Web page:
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Let’s Talk Cover Art

By on July 24, 2014 . Category Column

They tell us not to judge books by their covers, but if that had any merit, the publishing industry—both traditional and independent—wouldn’t be spending millions on cover design every year.

The fact of the matter is that cover art matters.  A lot.  We’re not supposed to judge books by their covers, but we do.  I can’t tell you how many books I’ve picked up solely because, “This looks cool.”  And likewise, I’ve passed up quite a few books because they didn’t catch my eye, only to find out later from a recommendation or gifting that they were actually quite wonderful.

A bad cover will kill your book.  A good cover won’t guarantee it becomes a best-seller, but it definitely is not going to hurt your sales to have solid artwork on your book.

Many an indie-author has skimped on the book covers because they could not afford to get professional artwork done.  To this I say:  If you can’t find a way to get some truly superb and professional art for your book, wait.  It’ll be worth it.  If you have exceptional graphic design skills, then designing it yourself might be feasible, but if not, it’s best if you can take your time and get your cover handled professionally.

How can you do that?  And do so in a cost-effective manner, to boot?  Here are a few quick tips.

 

Decide What You Want

Book covers have to have relevance to the book.  A good tactic is to pick a notable scene and utilize that.  Avoid creating a cover that doesn’t have anything to do with your book—covers that feature a character in a flowy gown when there is no such occasion in the novel are somewhat strange, and usually leave readers a little perplexed.  Not to say that everything on your cover has to be exactly as it is in your book; a cover that conveys the emotion or tone of your novel without misrepresenting characters or situations.

You can also utilize a symbol or other iconic thing from your book.  Every novel is different, so it’s up to you to decide what imagery or artwork would best represent your story.

 

Research

Go out there and find the good artists.  Do a search online, ask your writer friends, and cruise art sites like deviantART, Concept Art, or other similar resources to find artists whose work you admire.  Some of them might even be willing to take a commission.  At the very least, you might find some styles and settings that inspire you.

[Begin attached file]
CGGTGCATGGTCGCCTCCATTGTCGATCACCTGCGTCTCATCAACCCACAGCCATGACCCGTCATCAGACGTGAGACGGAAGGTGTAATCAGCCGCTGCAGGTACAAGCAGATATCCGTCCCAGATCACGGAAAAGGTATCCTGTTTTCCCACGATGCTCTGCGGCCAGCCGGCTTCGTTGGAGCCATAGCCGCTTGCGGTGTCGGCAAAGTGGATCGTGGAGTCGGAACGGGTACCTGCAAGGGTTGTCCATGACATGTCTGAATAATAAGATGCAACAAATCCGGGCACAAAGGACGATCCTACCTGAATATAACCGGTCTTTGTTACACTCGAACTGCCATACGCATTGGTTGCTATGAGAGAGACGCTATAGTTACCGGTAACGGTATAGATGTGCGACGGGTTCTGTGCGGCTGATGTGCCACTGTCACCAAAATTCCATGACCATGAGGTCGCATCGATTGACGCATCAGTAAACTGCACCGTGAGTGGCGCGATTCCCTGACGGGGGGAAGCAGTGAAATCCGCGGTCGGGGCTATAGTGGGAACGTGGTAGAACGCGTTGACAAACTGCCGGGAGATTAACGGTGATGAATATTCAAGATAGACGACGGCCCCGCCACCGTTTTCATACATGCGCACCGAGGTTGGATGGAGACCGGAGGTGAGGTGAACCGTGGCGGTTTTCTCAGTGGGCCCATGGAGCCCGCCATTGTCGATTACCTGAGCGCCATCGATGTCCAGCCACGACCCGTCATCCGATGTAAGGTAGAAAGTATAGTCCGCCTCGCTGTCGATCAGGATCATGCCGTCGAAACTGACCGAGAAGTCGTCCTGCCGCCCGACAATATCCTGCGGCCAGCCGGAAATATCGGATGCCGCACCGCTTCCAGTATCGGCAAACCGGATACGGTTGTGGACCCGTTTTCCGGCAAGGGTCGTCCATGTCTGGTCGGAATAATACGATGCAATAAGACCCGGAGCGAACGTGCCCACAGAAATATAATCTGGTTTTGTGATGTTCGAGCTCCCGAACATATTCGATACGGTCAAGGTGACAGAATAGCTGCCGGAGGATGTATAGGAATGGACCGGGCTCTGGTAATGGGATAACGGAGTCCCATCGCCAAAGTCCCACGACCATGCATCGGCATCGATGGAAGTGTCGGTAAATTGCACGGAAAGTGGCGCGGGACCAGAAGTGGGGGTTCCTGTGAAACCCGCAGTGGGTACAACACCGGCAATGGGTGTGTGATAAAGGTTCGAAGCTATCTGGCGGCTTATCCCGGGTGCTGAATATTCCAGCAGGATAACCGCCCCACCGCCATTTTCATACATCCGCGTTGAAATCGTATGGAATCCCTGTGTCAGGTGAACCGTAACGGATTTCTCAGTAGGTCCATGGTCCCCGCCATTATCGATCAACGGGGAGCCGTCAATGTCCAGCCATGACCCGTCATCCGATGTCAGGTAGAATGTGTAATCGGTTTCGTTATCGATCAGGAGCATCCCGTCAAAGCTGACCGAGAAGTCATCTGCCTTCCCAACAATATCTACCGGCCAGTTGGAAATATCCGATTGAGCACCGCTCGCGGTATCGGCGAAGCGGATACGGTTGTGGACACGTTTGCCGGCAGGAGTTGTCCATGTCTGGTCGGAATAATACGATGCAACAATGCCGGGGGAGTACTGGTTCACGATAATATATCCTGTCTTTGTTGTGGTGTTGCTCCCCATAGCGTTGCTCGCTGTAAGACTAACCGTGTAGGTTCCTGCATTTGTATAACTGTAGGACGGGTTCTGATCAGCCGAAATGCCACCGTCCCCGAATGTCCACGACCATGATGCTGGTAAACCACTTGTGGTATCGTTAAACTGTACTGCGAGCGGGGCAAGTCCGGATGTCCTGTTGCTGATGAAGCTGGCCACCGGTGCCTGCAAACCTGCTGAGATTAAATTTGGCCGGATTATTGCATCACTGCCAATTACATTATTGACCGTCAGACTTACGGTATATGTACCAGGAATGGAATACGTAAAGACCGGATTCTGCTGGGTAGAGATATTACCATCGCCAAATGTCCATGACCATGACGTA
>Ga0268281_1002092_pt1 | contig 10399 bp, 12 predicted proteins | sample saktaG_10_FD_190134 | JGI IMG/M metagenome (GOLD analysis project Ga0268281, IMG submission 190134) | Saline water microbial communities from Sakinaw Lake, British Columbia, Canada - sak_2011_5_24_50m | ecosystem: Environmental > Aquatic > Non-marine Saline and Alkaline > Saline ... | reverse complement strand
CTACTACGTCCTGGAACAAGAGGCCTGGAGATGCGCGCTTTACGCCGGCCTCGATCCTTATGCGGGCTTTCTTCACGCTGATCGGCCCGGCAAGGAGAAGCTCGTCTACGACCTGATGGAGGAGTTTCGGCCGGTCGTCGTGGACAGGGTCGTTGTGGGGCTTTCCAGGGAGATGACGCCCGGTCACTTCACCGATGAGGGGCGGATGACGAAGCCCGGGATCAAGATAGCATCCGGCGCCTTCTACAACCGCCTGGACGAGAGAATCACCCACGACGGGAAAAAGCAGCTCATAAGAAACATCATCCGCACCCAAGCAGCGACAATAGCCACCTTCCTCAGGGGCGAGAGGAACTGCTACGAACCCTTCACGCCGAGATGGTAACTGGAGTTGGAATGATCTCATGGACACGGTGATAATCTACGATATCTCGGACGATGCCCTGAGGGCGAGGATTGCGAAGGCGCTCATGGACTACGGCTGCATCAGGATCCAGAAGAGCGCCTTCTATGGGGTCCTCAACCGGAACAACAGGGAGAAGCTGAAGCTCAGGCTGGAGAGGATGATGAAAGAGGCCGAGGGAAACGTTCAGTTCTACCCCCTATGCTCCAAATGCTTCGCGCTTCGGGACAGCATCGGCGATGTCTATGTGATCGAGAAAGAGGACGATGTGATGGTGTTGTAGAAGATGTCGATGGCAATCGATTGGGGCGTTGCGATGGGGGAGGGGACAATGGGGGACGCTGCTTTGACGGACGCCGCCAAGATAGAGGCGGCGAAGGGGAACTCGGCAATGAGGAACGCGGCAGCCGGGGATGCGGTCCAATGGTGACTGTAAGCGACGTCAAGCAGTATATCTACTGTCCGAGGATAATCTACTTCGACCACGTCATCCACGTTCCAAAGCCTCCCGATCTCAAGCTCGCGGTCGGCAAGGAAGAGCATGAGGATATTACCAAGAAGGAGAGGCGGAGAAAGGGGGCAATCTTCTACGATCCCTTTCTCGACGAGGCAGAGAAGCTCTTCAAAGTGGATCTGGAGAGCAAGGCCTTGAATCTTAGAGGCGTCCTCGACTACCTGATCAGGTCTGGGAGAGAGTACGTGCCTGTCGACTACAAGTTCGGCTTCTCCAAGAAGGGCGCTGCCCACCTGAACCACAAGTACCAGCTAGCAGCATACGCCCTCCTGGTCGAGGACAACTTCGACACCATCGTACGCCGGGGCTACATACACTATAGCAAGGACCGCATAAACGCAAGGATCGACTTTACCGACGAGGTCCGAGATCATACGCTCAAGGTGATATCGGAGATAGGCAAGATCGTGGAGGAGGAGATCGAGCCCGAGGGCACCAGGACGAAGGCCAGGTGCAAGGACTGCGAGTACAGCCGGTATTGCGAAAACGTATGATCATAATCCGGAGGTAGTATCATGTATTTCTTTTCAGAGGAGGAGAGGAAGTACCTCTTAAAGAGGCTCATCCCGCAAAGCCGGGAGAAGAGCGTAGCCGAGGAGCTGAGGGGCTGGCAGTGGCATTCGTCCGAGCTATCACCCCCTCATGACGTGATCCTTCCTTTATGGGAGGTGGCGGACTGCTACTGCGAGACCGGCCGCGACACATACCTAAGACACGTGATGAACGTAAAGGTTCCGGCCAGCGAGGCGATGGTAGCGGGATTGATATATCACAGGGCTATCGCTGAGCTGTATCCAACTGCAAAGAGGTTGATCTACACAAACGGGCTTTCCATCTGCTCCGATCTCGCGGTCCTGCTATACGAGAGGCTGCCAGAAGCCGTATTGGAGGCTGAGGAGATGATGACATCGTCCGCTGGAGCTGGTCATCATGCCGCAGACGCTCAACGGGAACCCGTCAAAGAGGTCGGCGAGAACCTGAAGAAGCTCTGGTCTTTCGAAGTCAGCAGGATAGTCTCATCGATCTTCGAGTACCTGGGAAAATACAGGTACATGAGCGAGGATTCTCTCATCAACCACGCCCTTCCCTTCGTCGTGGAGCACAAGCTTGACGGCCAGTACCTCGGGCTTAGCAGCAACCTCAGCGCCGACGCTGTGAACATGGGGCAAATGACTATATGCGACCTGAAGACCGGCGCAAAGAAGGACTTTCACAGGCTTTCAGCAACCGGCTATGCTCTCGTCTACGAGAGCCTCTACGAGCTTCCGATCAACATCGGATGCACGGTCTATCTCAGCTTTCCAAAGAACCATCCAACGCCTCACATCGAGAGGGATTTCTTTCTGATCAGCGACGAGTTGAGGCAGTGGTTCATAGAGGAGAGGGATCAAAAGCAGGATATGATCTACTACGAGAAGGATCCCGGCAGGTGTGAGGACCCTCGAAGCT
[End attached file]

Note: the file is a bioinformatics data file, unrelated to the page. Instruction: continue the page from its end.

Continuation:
Also, look at the industry.  See what kinds of covers are out there—which ones call to you?  Which ones draw you in?  For example, I personally am attracted to simple but bold covers.  Like these:

 

Blog-CoverDesign

This may not be your cup of tea, but for me, this is what catches my eye.  I will pick these books up.  I will click their images when surfing online.  I will read their descriptions and wonder at their contents.

Find out who’s doing cover art, whose work you like, and who you might be able to work with.  Get inspired.

 

Get Out There!

Talk to artists.  Get their rates.  Save up, or if you absolutely cannot afford it, see if anyone is open for a trade.  Maybe there is something you can do for them in exchange.  Professional exchanges are a great way to get work done, and have gotten me everything from free copies of books to business coaching.

If you do have a little money set aside for cover art, places like 99 Designs and Elance can be a great resource—you can post your needs and get submissions or proposals to help you.

Keep in mind that much like you are aiming to sell your books, there are artists out there hoping to get their own craft noticed and appreciated.  So reach out!  Your average artist will be absolutely thrilled to be approached about a project, and if they can’t or aren’t interested, they might be able to point you in the direction of someone who would be a better fit.

In short, the last thing you want is a stock photo with your title and name plastered on the front.  Your cover should be as carefully considered as each word in your novel was.  This is the finishing touch on your baby—the last flourish before you present it to the public.  Your book deserves a beautiful cover, so make sure you give the proper attention and energy to getting your novel dressed up right for its big debut!

 

What’s your favorite book cover?  Have you ever bought a book simply because the cover art was awesome?  Tell us in the comments!

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